Clutter is an email sorting tool available to Office 365 customers.  Clutter moves your low priority messages out of your Inbox so you can easily scan for important messages. Clutter analyzes your email habits, and based on your past behavior, it determines the messages that you’re most likely to ignore. It then moves those messages to a folder called Clutter, where you can review them later. Microsoft's full description of Clutter is available here.

Individuals can choose to enable or disable the Clutter features using these instructions:

If you are using OWA and need to mark messages as "not clutter",  either right click on the message and choose 'Mark as not clutter' or just drag it to the Inbox. If Exchange is missing messages you want marked as clutter, right click and choose 'Mark as clutter' or drag it to the Clutter folder. In Outlook and other clients, you’ll need to drag a message to the clutter folder to mark it as clutter or drag it to the Inbox to mark it not clutter.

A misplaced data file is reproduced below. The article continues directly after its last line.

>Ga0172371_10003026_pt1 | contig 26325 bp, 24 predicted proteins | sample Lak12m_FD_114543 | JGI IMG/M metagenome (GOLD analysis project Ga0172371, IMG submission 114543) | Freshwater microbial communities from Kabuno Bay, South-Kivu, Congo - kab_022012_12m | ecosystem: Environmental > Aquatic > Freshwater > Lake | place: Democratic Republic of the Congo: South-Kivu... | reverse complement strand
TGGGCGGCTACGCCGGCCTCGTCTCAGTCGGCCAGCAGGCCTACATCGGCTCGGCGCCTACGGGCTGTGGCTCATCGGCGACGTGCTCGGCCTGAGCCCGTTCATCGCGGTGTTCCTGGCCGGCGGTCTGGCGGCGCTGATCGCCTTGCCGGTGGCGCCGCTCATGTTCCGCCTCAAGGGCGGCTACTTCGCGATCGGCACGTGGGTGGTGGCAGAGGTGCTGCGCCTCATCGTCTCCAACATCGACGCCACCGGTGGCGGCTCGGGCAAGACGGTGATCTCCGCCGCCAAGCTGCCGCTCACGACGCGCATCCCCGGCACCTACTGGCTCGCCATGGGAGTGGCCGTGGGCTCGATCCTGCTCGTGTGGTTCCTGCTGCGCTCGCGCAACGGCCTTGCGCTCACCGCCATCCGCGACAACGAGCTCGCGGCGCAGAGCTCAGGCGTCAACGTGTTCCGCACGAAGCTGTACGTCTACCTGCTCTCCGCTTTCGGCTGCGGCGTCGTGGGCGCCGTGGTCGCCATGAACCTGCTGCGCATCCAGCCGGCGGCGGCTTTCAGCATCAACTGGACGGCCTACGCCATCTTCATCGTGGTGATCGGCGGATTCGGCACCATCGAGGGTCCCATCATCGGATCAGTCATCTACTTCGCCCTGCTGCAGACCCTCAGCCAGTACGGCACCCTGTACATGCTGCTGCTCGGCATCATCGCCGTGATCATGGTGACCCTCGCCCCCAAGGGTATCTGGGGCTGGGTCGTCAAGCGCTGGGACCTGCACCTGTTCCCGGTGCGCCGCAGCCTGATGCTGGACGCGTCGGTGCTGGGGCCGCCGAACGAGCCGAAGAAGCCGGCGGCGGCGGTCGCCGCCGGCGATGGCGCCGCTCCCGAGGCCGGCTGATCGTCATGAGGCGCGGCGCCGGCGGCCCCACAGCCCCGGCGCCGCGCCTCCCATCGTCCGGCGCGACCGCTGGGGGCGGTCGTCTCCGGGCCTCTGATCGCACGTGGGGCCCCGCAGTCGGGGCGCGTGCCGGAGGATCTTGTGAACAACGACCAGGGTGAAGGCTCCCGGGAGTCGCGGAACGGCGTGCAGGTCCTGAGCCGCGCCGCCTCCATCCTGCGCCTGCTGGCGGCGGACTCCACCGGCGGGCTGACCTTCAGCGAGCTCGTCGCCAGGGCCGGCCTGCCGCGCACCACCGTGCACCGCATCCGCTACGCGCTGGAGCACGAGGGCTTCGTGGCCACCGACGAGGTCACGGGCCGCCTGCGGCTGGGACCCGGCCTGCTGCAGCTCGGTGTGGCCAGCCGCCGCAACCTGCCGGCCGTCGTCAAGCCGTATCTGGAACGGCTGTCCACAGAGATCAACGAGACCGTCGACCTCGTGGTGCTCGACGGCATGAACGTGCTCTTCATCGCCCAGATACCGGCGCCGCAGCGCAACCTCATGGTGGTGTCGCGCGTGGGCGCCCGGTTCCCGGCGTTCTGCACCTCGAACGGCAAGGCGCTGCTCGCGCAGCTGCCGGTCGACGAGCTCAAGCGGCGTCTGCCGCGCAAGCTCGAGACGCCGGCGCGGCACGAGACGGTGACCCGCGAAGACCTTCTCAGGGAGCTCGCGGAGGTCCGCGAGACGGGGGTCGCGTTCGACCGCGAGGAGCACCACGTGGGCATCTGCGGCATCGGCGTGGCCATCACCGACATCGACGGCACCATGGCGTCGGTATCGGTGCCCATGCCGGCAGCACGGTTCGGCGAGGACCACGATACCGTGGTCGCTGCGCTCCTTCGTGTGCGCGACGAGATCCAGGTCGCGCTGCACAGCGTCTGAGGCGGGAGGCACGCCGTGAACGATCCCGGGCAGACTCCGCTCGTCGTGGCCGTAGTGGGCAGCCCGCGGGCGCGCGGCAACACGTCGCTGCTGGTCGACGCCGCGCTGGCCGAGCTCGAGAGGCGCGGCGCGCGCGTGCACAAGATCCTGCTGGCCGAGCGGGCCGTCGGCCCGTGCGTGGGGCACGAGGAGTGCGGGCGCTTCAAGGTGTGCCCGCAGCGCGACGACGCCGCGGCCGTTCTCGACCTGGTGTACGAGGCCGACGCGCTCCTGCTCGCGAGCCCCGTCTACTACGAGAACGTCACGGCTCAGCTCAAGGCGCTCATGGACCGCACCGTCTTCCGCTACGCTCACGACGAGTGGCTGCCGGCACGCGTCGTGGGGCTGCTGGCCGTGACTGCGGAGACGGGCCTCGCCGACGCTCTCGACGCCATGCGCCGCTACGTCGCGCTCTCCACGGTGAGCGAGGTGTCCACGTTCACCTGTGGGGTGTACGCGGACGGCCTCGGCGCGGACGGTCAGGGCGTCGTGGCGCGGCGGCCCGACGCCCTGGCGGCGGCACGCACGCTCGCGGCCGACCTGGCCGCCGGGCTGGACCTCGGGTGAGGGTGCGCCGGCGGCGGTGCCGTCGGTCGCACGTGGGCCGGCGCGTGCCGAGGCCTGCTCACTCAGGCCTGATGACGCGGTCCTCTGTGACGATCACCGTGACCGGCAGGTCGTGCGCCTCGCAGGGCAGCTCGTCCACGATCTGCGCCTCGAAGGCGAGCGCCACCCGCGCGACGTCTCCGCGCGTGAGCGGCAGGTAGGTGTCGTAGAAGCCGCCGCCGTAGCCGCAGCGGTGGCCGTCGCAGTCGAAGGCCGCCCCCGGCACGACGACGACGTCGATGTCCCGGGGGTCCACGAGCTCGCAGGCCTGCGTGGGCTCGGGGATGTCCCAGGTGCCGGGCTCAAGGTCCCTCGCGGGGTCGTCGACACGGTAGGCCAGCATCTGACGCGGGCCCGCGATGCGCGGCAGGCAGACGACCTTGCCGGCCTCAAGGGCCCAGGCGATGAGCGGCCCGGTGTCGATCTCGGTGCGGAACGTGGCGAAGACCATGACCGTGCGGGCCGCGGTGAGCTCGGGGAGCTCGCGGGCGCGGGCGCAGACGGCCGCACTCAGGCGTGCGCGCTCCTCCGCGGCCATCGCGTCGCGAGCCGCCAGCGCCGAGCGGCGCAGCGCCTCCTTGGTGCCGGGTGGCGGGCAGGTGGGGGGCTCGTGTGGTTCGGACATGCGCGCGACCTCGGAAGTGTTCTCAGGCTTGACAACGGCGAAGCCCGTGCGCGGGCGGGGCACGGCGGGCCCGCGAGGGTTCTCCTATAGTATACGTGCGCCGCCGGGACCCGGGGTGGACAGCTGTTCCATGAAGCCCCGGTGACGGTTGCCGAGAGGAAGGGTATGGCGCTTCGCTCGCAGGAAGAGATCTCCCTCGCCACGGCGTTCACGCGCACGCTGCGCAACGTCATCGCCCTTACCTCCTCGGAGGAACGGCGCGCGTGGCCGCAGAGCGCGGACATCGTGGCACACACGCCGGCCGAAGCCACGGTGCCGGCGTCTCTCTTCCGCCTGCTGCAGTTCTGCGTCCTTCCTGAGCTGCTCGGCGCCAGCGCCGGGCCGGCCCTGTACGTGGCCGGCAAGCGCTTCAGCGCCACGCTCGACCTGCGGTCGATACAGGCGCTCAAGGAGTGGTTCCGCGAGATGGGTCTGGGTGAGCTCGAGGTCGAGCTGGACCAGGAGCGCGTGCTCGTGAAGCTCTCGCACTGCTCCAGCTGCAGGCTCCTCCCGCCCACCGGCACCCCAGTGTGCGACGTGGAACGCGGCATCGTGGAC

Users can drag messages they deem suitable to the Clutter folder to "train" the tool to spot similar email in the future. The tool gets smarter over time, learning from your prior actions with similar messages.

Once Clutter is enabled in OWA, it appears in other clients linked to that Exchange account, including Outlook on both Windows and OS X desktops and notebooks, and the iPhone and Android OWA apps.

Note:  If you have rules moving messages, Clutter is applied after server-side rules are applied and items touched by rules won't be filtered by clutter.

The University of Iowa Office 365 email system is configured so several email domains will bypass Clutter sorting and deliver directly to the email inbox. If Clutter is enabled the tool will continue to sort email messages from non-bypassed domains.

The Clutter bypass list is limited to services centrally provided to the University of Iowa population. If you would like to nominate a domain name for Clutter bypass, please contact the ITS Help Desk.

Article number: 
103259
Last updated: 
May 31, 2016